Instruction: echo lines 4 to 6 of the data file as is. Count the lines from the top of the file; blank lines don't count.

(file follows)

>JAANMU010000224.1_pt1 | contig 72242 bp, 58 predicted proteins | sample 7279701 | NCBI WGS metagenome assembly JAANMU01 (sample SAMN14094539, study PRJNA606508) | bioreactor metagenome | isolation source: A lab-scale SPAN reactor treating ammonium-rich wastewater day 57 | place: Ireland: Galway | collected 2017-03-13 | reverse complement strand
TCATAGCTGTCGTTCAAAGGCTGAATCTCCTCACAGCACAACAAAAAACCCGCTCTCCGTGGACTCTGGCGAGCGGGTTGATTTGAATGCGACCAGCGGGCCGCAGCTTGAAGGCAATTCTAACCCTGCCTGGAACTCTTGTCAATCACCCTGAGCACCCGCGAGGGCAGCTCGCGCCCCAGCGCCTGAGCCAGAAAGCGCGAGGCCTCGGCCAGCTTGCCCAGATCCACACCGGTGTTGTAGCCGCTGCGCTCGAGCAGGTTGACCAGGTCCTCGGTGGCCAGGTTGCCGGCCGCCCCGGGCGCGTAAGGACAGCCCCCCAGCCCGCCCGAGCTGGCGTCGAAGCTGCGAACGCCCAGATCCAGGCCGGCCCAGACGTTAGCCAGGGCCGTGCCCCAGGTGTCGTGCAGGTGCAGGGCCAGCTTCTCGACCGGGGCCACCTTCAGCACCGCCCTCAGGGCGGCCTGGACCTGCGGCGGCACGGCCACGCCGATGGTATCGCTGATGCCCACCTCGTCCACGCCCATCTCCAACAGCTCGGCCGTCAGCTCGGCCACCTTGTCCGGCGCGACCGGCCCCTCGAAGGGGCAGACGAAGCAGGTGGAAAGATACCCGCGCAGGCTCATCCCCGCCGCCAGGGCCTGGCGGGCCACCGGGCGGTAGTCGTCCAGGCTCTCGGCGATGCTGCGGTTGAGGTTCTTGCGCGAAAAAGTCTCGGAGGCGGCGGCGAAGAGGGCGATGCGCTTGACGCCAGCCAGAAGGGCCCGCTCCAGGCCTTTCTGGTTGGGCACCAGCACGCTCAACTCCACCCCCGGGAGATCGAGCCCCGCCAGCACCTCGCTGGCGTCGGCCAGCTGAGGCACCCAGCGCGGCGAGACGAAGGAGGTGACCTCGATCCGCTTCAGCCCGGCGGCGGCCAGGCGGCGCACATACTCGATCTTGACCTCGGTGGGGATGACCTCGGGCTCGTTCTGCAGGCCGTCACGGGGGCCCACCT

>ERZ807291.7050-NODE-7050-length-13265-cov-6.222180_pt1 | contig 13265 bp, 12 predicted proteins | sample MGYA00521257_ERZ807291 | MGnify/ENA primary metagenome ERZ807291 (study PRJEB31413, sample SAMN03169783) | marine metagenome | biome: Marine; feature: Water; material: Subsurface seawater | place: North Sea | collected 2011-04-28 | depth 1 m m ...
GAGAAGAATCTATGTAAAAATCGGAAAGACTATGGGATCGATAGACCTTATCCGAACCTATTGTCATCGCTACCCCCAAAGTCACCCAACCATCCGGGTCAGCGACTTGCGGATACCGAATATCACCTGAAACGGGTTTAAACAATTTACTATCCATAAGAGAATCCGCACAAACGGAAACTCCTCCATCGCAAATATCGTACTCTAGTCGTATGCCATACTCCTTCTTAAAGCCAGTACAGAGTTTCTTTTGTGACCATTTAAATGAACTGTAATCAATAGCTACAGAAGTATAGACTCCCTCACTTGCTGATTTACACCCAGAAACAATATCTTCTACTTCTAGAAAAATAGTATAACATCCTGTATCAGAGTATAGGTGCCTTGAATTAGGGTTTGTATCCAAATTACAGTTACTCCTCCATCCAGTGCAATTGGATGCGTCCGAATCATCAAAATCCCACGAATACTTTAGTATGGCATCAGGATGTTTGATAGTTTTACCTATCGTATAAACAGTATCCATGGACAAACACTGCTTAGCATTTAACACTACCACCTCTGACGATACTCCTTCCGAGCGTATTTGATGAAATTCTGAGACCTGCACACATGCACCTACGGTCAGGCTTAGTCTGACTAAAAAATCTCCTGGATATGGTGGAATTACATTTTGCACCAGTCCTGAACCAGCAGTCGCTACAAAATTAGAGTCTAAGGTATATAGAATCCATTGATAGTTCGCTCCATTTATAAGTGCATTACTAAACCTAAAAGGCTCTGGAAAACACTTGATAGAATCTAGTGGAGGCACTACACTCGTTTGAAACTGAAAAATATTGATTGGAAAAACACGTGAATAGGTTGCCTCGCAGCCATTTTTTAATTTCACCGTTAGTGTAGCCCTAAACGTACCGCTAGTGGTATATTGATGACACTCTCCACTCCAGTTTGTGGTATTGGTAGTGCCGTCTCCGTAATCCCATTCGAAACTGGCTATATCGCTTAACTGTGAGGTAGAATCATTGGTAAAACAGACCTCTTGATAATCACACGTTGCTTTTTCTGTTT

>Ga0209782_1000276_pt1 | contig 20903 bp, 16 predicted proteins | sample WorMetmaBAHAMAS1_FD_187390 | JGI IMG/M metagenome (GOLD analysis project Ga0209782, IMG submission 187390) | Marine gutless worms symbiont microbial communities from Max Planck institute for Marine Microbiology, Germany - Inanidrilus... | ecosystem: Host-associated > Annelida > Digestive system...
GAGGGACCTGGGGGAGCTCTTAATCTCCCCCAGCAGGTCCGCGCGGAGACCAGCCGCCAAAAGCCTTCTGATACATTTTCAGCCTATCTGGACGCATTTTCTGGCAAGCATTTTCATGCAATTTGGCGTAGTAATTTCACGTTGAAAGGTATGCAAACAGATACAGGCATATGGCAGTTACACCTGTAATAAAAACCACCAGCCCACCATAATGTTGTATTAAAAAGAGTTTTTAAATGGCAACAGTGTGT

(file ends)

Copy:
GAGAAGAATCTATGTAAAAATCGGAAAGACTATGGGATCGATAGACCTTATCCGAACCTATTGTCATCGCTACCCCCAAAGTCACCCAACCATCCGGGTCAGCGACTTGCGGATACCGAATATCACCTGAAACGGGTTTAAACAATTTACTATCCATAAGAGAATCCGCACAAACGGAAACTCCTCCATCGCAAATATCGTACTCTAGTCGTATGCCATACTCCTTCTTAAAGCCAGTACAGAGTTTCTTTTGTGACCATTTAAATGAACTGTAATCAATAGCTACAGAAGTATAGACTCCCTCACTTGCTGATTTACACCCAGAAACAATATCTTCTACTTCTAGAAAAATAGTATAACATCCTGTATCAGAGTATAGGTGCCTTGAATTAGGGTTTGTATCCAAATTACAGTTACTCCTCCATCCAGTGCAATTGGATGCGTCCGAATCATCAAAATCCCACGAATACTTTAGTATGGCATCAGGATGTTTGATAGTTTTACCTATCGTATAAACAGTATCCATGGACAAACACTGCTTAGCATTTAACACTACCACCTCTGACGATACTCCTTCCGAGCGTATTTGATGAAATTCTGAGACCTGCACACATGCACCTACGGTCAGGCTTAGTCTGACTAAAAAATCTCCTGGATATGGTGGAATTACATTTTGCACCAGTCCTGAACCAGCAGTCGCTACAAAATTAGAGTCTAAGGTATATAGAATCCATTGATAGTTCGCTCCATTTATAAGTGCATTACTAAACCTAAAAGGCTCTGGAAAACACTTGATAGAATCTAGTGGAGGCACTACACTCGTTTGAAACTGAAAAATATTGATTGGAAAAACACGTGAATAGGTTGCCTCGCAGCCATTTTTTAATTTCACCGTTAGTGTAGCCCTAAACGTACCGCTAGTGGTATATTGATGACACTCTCCACTCCAGTTTGTGGTATTGGTAGTGCCGTCTCCGTAATCCCATTCGAAACTGGCTATATCGCTTAACTGTGAGGTAGAATCATTGGTAAAACAGACCTCTTGATAATCACACGTTGCTTTTTCTGTTT

>Ga0209782_1000276_pt1 | contig 20903 bp, 16 predicted proteins | sample WorMetmaBAHAMAS1_FD_187390 | JGI IMG/M metagenome (GOLD analysis project Ga0209782, IMG submission 187390) | Marine gutless worms symbiont microbial communities from Max Planck institute for Marine Microbiology, Germany - Inanidrilus... | ecosystem: Host-associated > Annelida > Digestive system...
GAGGGACCTGGGGGAGCTCTTAATCTCCCCCAGCAGGTCCGCGCGGAGACCAGCCGCCAAAAGCCTTCTGATACATTTTCAGCCTATCTGGACGCATTTTCTGGCAAGCATTTTCATGCAATTTGGCGTAGTAATTTCACGTTGAAAGGTATGCAAACAGATACAGGCATATGGCAGTTACACCTGTAATAAAAACCACCAGCCCACCATAATGTTGTATTAAAAAGAGTTTTTAAATGGCAACAGTGTGT